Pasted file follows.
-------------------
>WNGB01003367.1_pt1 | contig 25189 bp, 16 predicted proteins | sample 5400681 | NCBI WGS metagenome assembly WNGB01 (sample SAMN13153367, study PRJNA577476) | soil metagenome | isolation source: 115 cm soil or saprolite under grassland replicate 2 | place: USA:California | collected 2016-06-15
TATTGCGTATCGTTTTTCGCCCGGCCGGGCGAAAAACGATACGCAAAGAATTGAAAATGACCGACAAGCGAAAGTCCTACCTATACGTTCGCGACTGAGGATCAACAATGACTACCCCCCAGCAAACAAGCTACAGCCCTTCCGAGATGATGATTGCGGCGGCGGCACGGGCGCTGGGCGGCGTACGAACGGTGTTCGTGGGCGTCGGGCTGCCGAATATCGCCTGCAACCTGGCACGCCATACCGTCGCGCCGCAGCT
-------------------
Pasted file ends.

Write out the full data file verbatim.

>WNGB01003367.1_pt1 | contig 25189 bp, 16 predicted proteins | sample 5400681 | NCBI WGS metagenome assembly WNGB01 (sample SAMN13153367, study PRJNA577476) | soil metagenome | isolation source: 115 cm soil or saprolite under grassland replicate 2 | place: USA:California | collected 2016-06-15
TATTGCGTATCGTTTTTCGCCCGGCCGGGCGAAAAACGATACGCAAAGAATTGAAAATGACCGACAAGCGAAAGTCCTACCTATACGTTCGCGACTGAGGATCAACAATGACTACCCCCCAGCAAACAAGCTACAGCCCTTCCGAGATGATGATTGCGGCGGCGGCACGGGCGCTGGGCGGCGTACGAACGGTGTTCGTGGGCGTCGGGCTGCCGAATATCGCCTGCAACCTGGCACGCCATACCGTCGCGCCGCAGCT